a review by Rebecca Muir
Publisher: Pyr, an imprint of Prometheus Books
Release date: November 2012
The Creative Fire is the first instalment of Brenda Cooper’s proposed two-part series, Ruby’s Song.
The book is set aboard the generation space ship, The Creative Fire. The ship set out from the home star system, Adiamo, about four hundred years ago. In the centuries in space, a culture has developed aboard the ship where the workers, called Greys for the colour of their uniform, are oppressed and kept segregated in the outer levels of the ship. One young Grey, a fiery robot maintenance apprentice called Ruby, wants things to change. What starts as a desire to end the brutality of the Reds, the ship’s “peacekeepers”, towards the Greys, becomes a much bigger ambition on the day the sky rips apart.
The failing ship suffers structural damage, causing a tear between levels. Ruby rescues a handsome man, a Blue – a class on the ship which she is barely aware of. That encounter opens her eyes to a whole new world on the ship, and unveils a truth which has been kept from the Greys – the ship is almost home.
As Ruby pushes for freedom and equality for the Greys, she finds herself caught up in a much bigger movement for change that spans the ship from the highest levels to the lowest. There are many people who suddenly take an interest in Ruby – some of them annoyed at her passion which is forcing events to move forward faster than they would like, others wanting to use her and her talent. Ruby has a beautiful voice, and her singing quickly captures the imaginations of people across the ship. Ruby finds she must fight, not only for the freedom of the Greys, but for her own freedom as well.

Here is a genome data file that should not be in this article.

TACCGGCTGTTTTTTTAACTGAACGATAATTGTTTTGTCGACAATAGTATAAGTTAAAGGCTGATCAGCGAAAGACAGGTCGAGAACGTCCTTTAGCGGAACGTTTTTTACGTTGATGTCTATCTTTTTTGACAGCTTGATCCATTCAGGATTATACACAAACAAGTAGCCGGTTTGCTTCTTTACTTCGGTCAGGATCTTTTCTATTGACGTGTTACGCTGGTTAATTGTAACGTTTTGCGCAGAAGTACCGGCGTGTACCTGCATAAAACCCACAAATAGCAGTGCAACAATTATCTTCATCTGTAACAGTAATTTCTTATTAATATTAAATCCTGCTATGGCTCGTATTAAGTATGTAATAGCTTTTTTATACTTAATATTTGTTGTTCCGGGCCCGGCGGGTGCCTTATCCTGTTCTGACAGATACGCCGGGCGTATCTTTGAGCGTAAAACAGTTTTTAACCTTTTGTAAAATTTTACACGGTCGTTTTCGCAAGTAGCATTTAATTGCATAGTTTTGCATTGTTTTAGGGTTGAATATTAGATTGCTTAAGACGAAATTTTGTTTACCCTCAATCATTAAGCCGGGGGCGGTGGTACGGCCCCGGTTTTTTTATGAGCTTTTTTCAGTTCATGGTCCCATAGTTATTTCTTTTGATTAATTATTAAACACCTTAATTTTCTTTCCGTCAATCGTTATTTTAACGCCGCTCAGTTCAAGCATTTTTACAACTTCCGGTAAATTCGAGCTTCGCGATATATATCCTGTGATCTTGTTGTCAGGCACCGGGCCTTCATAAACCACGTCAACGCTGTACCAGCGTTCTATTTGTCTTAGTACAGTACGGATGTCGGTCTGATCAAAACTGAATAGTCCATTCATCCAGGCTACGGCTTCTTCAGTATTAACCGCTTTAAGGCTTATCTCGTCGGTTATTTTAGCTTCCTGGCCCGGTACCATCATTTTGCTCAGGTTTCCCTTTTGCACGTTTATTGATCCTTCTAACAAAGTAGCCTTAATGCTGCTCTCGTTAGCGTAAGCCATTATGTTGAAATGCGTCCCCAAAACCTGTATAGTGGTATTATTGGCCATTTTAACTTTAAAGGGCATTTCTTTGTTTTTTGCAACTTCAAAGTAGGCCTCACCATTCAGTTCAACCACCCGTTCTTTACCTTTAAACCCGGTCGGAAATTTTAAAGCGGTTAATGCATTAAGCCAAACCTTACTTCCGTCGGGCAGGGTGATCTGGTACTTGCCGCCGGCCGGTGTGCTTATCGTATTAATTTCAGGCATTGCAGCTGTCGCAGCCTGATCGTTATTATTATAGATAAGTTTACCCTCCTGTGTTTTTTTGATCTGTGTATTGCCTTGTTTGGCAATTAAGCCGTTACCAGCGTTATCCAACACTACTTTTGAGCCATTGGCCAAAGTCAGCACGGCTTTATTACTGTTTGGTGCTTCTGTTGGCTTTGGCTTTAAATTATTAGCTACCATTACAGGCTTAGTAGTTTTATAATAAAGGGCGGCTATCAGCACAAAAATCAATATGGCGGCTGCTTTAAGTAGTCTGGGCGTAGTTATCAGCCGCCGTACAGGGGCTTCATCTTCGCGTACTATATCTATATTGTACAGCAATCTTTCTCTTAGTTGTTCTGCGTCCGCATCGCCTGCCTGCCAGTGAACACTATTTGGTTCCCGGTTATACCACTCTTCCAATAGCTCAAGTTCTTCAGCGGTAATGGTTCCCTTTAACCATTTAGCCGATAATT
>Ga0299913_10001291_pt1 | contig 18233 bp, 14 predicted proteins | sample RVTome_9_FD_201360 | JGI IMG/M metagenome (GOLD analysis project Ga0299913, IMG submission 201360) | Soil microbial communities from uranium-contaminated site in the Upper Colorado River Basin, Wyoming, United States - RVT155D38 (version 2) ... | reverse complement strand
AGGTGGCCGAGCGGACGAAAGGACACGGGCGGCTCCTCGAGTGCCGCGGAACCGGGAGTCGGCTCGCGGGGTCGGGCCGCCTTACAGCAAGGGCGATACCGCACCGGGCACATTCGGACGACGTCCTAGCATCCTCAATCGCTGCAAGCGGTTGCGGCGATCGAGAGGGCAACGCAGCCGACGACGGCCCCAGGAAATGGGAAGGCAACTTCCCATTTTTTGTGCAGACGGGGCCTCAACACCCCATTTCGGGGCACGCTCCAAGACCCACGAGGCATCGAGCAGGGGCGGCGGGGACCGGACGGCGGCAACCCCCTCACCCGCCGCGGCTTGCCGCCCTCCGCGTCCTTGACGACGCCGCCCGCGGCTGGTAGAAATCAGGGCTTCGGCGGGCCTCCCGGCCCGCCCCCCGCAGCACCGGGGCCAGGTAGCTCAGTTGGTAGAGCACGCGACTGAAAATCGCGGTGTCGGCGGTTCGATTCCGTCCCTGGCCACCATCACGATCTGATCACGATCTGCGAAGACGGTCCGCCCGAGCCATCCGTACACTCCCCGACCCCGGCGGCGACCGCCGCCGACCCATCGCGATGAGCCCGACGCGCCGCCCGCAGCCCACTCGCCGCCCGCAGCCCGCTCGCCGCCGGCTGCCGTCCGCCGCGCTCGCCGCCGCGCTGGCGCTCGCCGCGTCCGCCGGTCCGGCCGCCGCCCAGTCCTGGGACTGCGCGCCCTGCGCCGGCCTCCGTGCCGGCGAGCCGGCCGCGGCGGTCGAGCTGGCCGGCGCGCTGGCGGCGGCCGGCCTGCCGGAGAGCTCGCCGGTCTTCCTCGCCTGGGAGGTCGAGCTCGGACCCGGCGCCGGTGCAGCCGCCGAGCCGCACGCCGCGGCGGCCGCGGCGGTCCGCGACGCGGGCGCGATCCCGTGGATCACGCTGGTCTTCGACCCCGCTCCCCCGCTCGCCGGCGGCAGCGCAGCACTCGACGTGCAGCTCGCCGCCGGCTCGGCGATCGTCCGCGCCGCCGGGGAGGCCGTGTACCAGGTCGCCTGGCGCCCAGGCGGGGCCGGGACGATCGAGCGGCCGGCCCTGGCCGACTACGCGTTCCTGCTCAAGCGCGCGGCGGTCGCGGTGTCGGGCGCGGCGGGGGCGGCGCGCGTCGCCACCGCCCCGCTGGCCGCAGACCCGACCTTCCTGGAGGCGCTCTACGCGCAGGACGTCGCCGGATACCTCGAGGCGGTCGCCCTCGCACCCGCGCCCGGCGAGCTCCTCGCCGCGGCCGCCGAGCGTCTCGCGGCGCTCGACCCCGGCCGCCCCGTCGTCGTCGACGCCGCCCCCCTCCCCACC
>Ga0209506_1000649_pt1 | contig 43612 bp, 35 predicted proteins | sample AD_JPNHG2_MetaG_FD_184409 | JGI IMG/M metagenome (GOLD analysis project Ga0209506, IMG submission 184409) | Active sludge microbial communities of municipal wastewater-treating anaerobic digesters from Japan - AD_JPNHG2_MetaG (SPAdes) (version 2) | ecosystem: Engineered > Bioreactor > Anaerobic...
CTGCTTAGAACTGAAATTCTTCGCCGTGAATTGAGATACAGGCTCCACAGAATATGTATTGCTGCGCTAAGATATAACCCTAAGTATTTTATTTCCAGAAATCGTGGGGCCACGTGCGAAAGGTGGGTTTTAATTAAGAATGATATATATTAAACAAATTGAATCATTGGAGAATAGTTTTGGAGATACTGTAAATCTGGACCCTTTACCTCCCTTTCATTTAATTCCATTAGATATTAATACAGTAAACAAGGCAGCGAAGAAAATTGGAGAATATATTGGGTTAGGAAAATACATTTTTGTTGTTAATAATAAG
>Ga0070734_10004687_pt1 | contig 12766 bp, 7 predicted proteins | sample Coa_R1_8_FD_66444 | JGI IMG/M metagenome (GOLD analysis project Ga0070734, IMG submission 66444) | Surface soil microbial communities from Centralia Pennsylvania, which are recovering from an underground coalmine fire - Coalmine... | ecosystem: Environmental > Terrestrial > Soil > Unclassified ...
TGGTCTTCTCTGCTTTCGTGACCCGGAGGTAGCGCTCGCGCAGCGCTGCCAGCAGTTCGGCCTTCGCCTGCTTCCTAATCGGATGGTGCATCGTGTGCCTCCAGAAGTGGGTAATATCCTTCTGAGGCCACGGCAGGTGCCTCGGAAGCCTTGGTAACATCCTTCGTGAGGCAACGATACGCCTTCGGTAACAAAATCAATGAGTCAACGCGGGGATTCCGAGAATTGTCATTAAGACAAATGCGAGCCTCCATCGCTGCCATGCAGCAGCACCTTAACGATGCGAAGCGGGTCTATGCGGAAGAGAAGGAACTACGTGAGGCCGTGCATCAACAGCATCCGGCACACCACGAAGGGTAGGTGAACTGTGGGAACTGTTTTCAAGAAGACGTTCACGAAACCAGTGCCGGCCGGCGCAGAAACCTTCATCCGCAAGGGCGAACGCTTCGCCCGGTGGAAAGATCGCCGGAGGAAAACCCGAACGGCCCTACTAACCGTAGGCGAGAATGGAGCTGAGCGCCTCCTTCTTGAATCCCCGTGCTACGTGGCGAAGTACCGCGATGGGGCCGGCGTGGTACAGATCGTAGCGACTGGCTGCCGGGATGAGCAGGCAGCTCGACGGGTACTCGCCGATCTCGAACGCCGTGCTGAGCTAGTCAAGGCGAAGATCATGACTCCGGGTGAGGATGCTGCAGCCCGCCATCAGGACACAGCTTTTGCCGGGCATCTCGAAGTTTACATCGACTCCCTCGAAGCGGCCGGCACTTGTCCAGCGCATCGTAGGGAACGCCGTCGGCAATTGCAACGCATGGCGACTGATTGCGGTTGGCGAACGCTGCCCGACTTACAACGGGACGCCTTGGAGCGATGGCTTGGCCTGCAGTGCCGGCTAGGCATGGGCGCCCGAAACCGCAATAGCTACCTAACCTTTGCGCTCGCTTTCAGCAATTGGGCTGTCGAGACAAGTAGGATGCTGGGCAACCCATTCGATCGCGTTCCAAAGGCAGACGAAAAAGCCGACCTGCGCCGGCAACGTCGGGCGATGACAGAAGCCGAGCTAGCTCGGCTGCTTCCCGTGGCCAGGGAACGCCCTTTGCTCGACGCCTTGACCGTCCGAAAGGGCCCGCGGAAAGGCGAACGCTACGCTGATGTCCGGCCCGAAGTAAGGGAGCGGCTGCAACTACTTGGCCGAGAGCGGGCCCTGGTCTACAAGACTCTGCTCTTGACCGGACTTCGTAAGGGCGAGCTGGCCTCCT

The Creative Fire is an engaging book – I found it hard to put down. It is full of action and populated with well-drawn characters. For the most part, Brenda Cooper does a good job of conveying the emotions of the characters, and bringing the world of the space ship to life.
This book could be described as a coming-of-age book – Ruby and her friends, on the brink of adulthood, must find their way in an adult world which is much bigger than they imagined. They come to realise that in their youthful passion and idealism they have assumed that they are the only ones who care, and that they have underestimated the adults around them. This is a lesson which many young people need to learn – I know I did. However, the book is more than just a coming-of-age tale. It explores the concept of power, and the different forms that can take. It explores love and friendship, and it looks at what might be even more important than individual relationships.
This isn’t a flawless book (what book is?) but it is a well-written, engaging story with a lot of depth to it, and it is a very enjoyable read. I’m looking forward to the continuation of the story.